• One can start by thinking of a clean surface in terms of a zero-order approximation, the so-called "ideal surface". That is an abstraction created by passing a plane through an infinite crystal and separating the two parts to infinity without perturbing positions of the atoms and the electron density. "Ideal surfaces" as such do not exist in nature. All surfaces are energetically unfavorable in a sense that they have a positive free energy of formation. A highly unstable or metastable state occurs when covalent bonds are broken by cleavage. The surface atoms undergo relaxation and reconstruction in order to reduce the surface free energy. Both relaxation and reconstruction may occur with clean surfaces in ultrahigh vacuum, but adsorption of species onto the surface may enhance, alter or even reverse the process.
  • The differences between the real structure of the clean surface and the ideal structure may be imperceptibly small (e.g. a very slight surface relaxation) or much more marked and involving a change in the surface periodicity in one or more of the main symmetry directions (surface reconstruction).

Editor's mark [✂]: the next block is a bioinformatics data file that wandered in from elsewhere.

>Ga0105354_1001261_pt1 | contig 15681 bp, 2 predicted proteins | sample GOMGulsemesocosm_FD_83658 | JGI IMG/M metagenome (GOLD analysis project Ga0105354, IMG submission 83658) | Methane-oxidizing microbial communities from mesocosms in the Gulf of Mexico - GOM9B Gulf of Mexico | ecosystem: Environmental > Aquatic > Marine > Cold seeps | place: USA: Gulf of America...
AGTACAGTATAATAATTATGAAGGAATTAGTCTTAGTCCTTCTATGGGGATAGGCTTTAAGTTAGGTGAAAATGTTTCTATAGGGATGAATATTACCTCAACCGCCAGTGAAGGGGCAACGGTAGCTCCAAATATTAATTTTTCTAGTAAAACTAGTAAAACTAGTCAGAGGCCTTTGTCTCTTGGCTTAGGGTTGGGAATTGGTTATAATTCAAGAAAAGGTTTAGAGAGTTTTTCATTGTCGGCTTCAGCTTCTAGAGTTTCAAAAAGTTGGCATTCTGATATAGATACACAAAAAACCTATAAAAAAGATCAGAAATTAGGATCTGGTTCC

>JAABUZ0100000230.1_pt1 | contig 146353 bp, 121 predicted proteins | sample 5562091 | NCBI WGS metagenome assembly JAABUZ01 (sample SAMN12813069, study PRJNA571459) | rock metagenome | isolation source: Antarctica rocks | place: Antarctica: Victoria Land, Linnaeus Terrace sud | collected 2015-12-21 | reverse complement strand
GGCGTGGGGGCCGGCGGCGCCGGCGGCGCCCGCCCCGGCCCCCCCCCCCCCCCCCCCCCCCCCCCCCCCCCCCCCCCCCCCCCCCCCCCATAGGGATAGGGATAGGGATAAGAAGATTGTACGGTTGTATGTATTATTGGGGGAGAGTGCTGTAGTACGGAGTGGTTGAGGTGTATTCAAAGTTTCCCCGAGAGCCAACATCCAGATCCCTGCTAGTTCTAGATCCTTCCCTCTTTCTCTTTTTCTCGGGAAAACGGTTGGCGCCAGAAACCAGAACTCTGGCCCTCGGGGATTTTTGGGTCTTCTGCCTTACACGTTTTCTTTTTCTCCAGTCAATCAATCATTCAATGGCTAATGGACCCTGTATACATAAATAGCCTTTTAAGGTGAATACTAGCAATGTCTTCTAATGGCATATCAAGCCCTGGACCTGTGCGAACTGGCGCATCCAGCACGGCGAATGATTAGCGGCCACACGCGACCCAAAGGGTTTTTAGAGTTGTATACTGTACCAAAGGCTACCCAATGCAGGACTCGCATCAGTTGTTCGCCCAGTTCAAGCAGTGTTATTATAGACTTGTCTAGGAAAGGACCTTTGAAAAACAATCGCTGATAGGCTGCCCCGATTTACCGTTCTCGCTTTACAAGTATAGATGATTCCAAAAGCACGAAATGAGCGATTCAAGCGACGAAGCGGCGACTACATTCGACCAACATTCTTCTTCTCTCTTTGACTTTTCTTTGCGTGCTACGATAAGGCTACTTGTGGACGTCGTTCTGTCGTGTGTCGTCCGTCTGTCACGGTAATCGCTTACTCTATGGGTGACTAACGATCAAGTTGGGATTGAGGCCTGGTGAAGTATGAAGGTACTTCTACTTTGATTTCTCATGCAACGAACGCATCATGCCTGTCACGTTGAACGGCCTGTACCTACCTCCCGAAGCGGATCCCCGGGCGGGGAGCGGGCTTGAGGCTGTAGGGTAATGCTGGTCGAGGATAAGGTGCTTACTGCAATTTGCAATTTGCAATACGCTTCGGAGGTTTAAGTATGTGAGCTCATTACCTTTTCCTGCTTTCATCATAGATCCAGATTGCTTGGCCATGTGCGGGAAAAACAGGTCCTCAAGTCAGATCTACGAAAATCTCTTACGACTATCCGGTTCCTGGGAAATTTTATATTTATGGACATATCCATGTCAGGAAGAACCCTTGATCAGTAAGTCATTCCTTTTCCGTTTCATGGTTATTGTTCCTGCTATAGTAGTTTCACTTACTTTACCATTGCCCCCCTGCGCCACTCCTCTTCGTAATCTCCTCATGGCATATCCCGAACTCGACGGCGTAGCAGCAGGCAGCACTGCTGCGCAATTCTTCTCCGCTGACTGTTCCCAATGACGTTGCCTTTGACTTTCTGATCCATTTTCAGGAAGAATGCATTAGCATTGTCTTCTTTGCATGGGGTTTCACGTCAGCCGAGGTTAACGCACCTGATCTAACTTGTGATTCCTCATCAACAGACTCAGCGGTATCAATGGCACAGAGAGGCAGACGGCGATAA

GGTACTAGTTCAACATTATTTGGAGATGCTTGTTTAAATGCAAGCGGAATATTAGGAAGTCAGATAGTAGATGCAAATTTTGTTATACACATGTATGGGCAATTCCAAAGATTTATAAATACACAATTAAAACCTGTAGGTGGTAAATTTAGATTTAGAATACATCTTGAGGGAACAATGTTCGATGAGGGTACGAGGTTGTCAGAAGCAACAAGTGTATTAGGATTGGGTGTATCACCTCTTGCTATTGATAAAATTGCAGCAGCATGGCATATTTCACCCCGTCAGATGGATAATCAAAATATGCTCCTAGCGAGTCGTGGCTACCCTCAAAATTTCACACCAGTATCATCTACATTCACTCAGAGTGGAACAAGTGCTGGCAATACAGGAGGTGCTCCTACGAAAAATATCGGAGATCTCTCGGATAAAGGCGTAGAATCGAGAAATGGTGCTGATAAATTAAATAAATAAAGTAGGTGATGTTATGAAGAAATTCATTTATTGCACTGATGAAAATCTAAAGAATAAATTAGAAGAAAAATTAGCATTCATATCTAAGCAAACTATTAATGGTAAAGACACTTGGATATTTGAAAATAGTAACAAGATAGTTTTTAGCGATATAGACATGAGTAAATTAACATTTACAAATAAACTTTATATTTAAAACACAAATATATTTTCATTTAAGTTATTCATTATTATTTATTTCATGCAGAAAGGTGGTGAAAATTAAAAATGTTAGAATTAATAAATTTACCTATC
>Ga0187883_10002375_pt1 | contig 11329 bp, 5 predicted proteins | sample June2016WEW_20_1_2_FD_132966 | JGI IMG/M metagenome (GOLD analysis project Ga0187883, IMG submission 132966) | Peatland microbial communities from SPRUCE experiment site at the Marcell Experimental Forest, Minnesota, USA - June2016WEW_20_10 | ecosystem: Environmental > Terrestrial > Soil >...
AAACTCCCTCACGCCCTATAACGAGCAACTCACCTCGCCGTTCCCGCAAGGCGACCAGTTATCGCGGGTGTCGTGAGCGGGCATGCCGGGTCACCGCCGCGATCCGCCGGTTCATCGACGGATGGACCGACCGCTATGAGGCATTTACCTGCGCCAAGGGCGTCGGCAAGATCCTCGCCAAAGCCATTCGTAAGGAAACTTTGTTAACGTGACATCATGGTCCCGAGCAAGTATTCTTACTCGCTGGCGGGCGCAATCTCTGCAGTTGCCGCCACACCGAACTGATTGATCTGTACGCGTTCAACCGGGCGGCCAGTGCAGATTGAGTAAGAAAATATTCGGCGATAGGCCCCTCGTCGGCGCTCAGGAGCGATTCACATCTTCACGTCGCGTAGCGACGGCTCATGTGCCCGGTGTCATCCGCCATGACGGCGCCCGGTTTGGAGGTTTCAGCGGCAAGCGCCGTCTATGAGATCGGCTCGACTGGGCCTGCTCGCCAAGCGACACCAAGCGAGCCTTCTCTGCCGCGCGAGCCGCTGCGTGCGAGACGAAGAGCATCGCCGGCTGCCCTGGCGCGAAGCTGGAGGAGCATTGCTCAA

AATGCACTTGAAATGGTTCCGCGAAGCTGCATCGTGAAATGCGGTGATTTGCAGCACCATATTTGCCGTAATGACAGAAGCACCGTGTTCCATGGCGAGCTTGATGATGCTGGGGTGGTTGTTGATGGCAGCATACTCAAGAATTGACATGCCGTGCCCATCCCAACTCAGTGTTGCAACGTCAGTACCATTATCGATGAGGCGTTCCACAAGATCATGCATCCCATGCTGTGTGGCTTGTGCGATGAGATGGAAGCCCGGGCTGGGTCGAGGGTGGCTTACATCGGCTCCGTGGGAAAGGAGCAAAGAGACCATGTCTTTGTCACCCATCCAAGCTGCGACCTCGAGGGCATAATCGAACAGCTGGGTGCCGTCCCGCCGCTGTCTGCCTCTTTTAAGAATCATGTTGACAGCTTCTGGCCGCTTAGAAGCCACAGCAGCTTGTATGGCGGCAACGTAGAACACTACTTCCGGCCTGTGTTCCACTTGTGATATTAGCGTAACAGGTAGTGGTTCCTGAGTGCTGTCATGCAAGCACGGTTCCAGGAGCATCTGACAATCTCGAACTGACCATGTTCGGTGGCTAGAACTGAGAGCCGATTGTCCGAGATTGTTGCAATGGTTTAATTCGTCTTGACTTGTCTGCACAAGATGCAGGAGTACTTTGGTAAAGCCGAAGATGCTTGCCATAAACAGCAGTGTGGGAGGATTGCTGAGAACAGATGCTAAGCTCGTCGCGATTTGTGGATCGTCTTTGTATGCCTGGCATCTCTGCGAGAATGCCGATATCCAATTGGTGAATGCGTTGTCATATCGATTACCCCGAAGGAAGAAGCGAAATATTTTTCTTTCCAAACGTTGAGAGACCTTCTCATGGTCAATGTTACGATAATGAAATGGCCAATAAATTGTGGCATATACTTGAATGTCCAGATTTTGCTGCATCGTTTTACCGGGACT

slide4

Ideal versus real surfaces

The ideal surfaces of the diamond lattice each expose hybrid orbitals that “dangle” into the vacuum. Every such orbital is half-occupied if we imagine that the two bonding electrons/orbital of the bulk are shared between the two half-crystals formed by cleavage. The (111) surface contains one dangling hybrid per surface unit cell. From Fig.1a ) we see that the areal density of dangling hybrids is lowest for the (111) surface. The surface tension of the (111) face is lowest. This is the natural cleavage plane for Si.

1. Harrison,W.A., Electronic Structure and the Properties of Solids, San Francisco: W.H. Freeman, (1980).

2. Ivanov,I., Mazur,A. and Pollmann,J., ”The ideal (111), (110) and (100) surfaces of Si, Ge and GaAs; a comparison of their structure”, Surf.Sci. 92, 365 (1980).

real surfaces 7x7 reconstruction of si 111 surface
Real surfaces: 7x7 reconstruction of Si(111) surface